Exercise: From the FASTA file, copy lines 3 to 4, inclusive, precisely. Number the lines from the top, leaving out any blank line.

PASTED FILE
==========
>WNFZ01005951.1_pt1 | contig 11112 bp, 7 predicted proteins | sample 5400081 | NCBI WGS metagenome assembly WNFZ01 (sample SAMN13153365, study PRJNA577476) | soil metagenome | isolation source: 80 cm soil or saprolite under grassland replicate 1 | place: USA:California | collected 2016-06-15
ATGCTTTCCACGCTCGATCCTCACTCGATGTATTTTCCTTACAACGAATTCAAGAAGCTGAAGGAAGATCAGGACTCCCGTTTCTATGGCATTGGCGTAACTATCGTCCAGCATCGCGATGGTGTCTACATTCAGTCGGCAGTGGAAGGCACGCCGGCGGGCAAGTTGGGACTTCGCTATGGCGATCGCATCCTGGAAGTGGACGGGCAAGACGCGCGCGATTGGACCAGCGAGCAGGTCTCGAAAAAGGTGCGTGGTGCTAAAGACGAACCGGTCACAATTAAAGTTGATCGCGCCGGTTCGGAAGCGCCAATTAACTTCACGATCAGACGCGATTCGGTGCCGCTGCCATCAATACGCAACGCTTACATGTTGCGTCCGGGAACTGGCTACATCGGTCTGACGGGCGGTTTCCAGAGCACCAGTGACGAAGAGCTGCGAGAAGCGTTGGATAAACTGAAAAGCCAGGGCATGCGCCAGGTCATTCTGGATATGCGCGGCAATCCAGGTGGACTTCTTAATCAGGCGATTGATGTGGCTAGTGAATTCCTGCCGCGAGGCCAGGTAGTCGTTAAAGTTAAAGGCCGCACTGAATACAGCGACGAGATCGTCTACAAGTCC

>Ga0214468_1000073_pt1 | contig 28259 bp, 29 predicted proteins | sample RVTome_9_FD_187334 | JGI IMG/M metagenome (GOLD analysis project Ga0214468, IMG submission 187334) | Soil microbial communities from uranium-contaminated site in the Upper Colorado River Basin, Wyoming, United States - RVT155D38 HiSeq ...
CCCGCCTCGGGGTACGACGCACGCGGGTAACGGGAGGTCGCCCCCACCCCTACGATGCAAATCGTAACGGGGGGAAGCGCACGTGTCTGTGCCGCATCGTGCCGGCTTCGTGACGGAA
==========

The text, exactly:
>Ga0214468_1000073_pt1 | contig 28259 bp, 29 predicted proteins | sample RVTome_9_FD_187334 | JGI IMG/M metagenome (GOLD analysis project Ga0214468, IMG submission 187334) | Soil microbial communities from uranium-contaminated site in the Upper Colorado River Basin, Wyoming, United States - RVT155D38 HiSeq ...
CCCGCCTCGGGGTACGACGCACGCGGGTAACGGGAGGTCGCCCCCACCCCTACGATGCAAATCGTAACGGGGGGAAGCGCACGTGTCTGTGCCGCATCGTGCCGGCTTCGTGACGGAA